266

I want to get a list of files in a directory, but I want to sort it such that the oldest files are first. My solution was to call File.listFiles and just resort the list based on File.lastModified, but I was wondering if there was a better way.

Edit: My current solution, as suggested, is to use an anonymous Comparator:

File[] files = directory.listFiles();

Arrays.sort(files, new Comparator<File>(){
    public int compare(File f1, File f2)
    {
        return Long.valueOf(f1.lastModified()).compareTo(f2.lastModified());
    } });
12
  • 1
    what's with the "new long" part of this? why don't you just compare the longs themselves? that would avoid you creating tons of longs just to get to the compareTo method... Oct 14, 2008 at 23:42
  • This code don't compiles. compare methods expect that the return is a int instead of a Long. Oct 15, 2008 at 3:40
  • 2
    Am I the only one that considers this solution insane? You are calling file.lastModified() a huge amount of times. Better get all dates first and order later, so that file.lastModified() is only called once per file.
    – cprcrack
    Aug 7, 2014 at 12:05
  • 1
    You can use apache commons comparator: Arrays.sort(files, LastModifiedFileComparator.LASTMODIFIED_REVERSE); Jan 19, 2017 at 20:15
  • 5
    There is a better solution with Java 8 (see viniciussss answer) : Arrays.sort(files, Comparator.comparingLong(File::lastModified));
    – starbroken
    Jan 15, 2018 at 13:57

20 Answers 20

108

I think your solution is the only sensible way. The only way to get the list of files is to use File.listFiles() and the documentation states that this makes no guarantees about the order of the files returned. Therefore you need to write a Comparator that uses File.lastModified() and pass this, along with the array of files, to Arrays.sort().

2
77

Elegant solution since Java 8:

File[] files = directory.listFiles();
Arrays.sort(files, Comparator.comparingLong(File::lastModified));

Or, if you want it in descending order, just reverse it:

File[] files = directory.listFiles();
Arrays.sort(files, Comparator.comparingLong(File::lastModified).reversed());
9
  • 3
    This truly is the easiest solution. For lists: files.sort(Comparator.comparingLong(File::lastModified));
    – starbroken
    Jan 15, 2018 at 13:54
  • 1
    @starbroken Your solution does not work if files is a simple array, like File[], that is returned by directory.listFiles(). Jan 15, 2018 at 21:35
  • 1
    @starbroken For your solution to work, one needs to use ArrayList<File> files = new ArrayList<File>(Arrays.asList(directory.listFiles())) , that is not easier than just File[] files = directory.listFiles(). Jan 15, 2018 at 21:43
  • Yes, I agree with you. If you have an array of files, there is no reason to create a list. (If anybody wonders, that 'additional' ArrayList<File>(...) in viniciussss comment is needed to get a mutable list which can be sorted.) I found this thread looking for a way to sort a list of files. So I just added that code so people can simply copy it if they happen to have lists as well.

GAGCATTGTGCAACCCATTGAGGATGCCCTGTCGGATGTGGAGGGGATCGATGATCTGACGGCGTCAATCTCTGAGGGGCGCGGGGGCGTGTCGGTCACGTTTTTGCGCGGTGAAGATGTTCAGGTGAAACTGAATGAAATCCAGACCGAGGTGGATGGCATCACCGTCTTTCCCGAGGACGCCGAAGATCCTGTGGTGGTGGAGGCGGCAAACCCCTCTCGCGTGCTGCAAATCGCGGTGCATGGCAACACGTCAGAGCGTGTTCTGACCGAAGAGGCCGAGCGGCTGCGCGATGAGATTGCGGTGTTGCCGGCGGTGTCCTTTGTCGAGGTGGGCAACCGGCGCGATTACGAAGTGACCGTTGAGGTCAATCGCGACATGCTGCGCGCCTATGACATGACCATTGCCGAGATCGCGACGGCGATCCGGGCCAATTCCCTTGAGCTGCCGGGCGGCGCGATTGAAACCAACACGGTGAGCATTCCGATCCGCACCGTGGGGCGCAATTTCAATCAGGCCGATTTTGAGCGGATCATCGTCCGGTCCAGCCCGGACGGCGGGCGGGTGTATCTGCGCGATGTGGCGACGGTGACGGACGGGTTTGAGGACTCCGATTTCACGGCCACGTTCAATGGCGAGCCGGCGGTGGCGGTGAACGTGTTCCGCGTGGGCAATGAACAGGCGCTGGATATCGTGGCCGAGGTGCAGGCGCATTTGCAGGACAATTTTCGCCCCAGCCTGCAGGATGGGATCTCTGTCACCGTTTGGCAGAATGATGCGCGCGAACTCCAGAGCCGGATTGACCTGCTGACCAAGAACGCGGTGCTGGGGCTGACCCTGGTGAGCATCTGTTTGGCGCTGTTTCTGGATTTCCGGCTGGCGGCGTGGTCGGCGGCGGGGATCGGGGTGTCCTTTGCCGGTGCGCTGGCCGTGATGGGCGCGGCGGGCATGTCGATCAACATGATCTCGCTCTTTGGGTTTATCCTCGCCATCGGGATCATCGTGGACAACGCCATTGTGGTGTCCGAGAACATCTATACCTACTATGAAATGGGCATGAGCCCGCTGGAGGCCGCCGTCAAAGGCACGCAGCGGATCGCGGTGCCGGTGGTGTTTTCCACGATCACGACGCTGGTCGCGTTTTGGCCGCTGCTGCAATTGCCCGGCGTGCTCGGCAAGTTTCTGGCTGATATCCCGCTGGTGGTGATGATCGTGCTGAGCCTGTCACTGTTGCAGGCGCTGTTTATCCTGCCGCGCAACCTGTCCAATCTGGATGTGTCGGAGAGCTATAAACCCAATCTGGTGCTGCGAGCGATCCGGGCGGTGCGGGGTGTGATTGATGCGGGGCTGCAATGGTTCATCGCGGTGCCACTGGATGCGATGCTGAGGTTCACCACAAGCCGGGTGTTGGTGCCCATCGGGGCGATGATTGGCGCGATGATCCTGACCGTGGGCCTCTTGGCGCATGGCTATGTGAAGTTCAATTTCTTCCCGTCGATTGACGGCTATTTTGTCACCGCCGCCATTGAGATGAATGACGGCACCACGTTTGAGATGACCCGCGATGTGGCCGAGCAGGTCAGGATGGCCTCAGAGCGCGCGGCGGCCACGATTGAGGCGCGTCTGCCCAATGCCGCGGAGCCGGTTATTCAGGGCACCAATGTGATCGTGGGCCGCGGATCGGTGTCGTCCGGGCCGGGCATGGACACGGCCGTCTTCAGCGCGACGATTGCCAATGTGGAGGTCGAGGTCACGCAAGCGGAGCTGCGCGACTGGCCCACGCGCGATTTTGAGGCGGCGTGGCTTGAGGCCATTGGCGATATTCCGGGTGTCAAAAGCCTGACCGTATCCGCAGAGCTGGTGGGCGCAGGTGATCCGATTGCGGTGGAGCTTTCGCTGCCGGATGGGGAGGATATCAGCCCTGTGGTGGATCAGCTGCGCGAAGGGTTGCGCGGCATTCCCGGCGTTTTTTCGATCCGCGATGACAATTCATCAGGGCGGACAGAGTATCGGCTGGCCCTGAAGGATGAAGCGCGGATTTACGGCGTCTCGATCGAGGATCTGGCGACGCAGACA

– starbroken
    Jan 17, 2018 at 7:17
  • The Comparator class doesn't have any method call comparingLong
    – zeleven
    Jan 28, 2018 at 5:11
51

This might be faster if you have many files. This uses the decorate-sort-undecorate pattern so that the last-modified date of each file is fetched only once rather than every time the sort algorithm compares two files. This potentially reduces the number of I/O calls from O(n log n) to O(n).

It's more code, though, so this should only be used if you're mainly concerned with speed and it is measurably faster in practice (which I haven't checked).

class Pair implements Comparable {
    public long t;
    public File f;

    public Pair(File file) {
        f = file;
        t = file.lastModified();
    }

    public int compareTo(Object o) {
        long u = ((Pair) o).t;
        return t < u ? -1 : t == u ? 0 : 1;
    }
};

// Obtain the array of (file, timestamp) pairs.
File[] files = directory.listFiles();
Pair[] pairs = new Pair[files.length];
for (int i = 0; i < files.length; i++)
    pairs[i] = new Pair(files[i]);

// Sort them by timestamp.
Arrays.sort(pairs);

// Take the sorted pairs and extract only the file part, discarding the timestamp.
for (int i = 0; i < files.length; i++)
    files[i] = pairs[i].f;
2
  • 6
    Best answer, as it is probably the only one preventing a "Comparison Method Violation Error" if the lastModified changes while sorting?
    – icyerasor
    Jan 27, 2015 at 21:17
  • 2
    This should also be used when you're concerned with not getting IllegalArgumentException due to comparison method violation. Method using Map will fail if there is more than one file with the same lastModified value which would result in omitting these files. This definitely should be an accepted answer. May 10, 2017 at 7:21
38

What's about similar approach, but without boxing to the Long objects:

File[] files = directory.listFiles();

Arrays.sort(files, new Comparator<File>() {
    public int compare(File f1, File f2) {
        return Long.compare(f1.lastModified(), f2.lastModified());
    }
});
2
  • This seems to be API 19+ only.
    – Gábor
    Dec 25, 2014 at 15:13
  • 4
    Use return Long.valueOf(f1.lastModified()).compareTo(f2.lastModified()); instead for lower api's. Mar 18, 2016 at 6:41
26